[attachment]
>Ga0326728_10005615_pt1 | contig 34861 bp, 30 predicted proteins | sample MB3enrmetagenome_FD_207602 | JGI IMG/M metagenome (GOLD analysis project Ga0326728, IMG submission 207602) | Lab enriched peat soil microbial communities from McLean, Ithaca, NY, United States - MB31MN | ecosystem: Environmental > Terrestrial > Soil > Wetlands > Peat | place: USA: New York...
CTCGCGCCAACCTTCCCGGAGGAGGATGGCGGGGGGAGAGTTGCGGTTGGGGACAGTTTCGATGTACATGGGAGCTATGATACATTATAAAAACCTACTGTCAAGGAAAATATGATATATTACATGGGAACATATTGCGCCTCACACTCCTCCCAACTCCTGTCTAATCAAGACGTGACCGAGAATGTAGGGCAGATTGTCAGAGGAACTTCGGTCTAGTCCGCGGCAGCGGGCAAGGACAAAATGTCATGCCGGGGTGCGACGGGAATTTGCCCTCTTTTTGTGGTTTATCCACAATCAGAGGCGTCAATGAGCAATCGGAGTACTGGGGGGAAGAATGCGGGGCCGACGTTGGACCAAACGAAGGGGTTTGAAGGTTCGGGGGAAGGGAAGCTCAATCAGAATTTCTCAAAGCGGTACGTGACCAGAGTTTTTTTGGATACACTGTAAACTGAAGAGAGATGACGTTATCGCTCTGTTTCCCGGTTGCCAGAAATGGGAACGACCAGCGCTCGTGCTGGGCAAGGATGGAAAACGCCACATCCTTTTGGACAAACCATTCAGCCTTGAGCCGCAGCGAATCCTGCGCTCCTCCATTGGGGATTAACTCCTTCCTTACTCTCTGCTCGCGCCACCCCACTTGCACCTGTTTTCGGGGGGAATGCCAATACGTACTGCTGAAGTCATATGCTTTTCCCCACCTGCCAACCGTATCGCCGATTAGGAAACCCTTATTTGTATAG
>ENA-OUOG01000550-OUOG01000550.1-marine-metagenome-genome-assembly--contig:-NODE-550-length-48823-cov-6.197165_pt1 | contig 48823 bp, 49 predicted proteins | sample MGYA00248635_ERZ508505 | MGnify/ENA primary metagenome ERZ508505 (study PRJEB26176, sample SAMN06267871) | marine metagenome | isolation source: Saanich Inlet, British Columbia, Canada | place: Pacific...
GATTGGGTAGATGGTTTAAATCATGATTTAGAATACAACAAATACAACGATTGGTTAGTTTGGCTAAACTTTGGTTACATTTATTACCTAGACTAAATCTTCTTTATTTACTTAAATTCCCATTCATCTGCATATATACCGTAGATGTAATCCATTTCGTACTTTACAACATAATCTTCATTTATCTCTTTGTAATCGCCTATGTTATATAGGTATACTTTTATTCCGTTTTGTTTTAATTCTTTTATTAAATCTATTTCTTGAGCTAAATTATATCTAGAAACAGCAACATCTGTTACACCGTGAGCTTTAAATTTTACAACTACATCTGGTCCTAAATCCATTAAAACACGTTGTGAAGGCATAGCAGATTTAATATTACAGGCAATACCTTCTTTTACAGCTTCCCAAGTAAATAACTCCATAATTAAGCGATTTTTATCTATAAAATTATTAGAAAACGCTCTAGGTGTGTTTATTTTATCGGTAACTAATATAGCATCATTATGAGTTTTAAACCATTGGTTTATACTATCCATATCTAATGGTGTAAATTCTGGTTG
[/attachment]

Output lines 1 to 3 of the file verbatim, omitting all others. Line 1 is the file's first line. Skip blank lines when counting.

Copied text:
>Ga0326728_10005615_pt1 | contig 34861 bp, 30 predicted proteins | sample MB3enrmetagenome_FD_207602 | JGI IMG/M metagenome (GOLD analysis project Ga0326728, IMG submission 207602) | Lab enriched peat soil microbial communities from McLean, Ithaca, NY, United States - MB31MN | ecosystem: Environmental > Terrestrial > Soil > Wetlands > Peat | place: USA: New York...
CTCGCGCCAACCTTCCCGGAGGAGGATGGCGGGGGGAGAGTTGCGGTTGGGGACAGTTTCGATGTACATGGGAGCTATGATACATTATAAAAACCTACTGTCAAGGAAAATATGATATATTACATGGGAACATATTGCGCCTCACACTCCTCCCAACTCCTGTCTAATCAAGACGTGACCGAGAATGTAGGGCAGATTGTCAGAGGAACTTCGGTCTAGTCCGCGGCAGCGGGCAAGGACAAAATGTCATGCCGGGGTGCGACGGGAATTTGCCCTCTTTTTGTGGTTTATCCACAATCAGAGGCGTCAATGAGCAATCGGAGTACTGGGGGGAAGAATGCGGGGCCGACGTTGGACCAAACGAAGGGGTTTGAAGGTTCGGGGGAAGGGAAGCTCAATCAGAATTTCTCAAAGCGGTACGTGACCAGAGTTTTTTTGGATACACTGTAAACTGAAGAGAGATGACGTTATCGCTCTGTTTCCCGGTTGCCAGAAATGGGAACGACCAGCGCTCGTGCTGGGCAAGGATGGAAAACGCCACATCCTTTTGGACAAACCATTCAGCCTTGAGCCGCAGCGAATCCTGCGCTCCTCCATTGGGGATTAACTCCTTCCTTACTCTCTGCTCGCGCCACCCCACTTGCACCTGTTTTCGGGGGGAATGCCAATACGTACTGCTGAAGTCATATGCTTTTCCCCACCTGCCAACCGTATCGCCGATTAGGAAACCCTTATTTGTATAG
>ENA-OUOG01000550-OUOG01000550.1-marine-metagenome-genome-assembly--contig:-NODE-550-length-48823-cov-6.197165_pt1 | contig 48823 bp, 49 predicted proteins | sample MGYA00248635_ERZ508505 | MGnify/ENA primary metagenome ERZ508505 (study PRJEB26176, sample SAMN06267871) | marine metagenome | isolation source: Saanich Inlet, British Columbia, Canada | place: Pacific...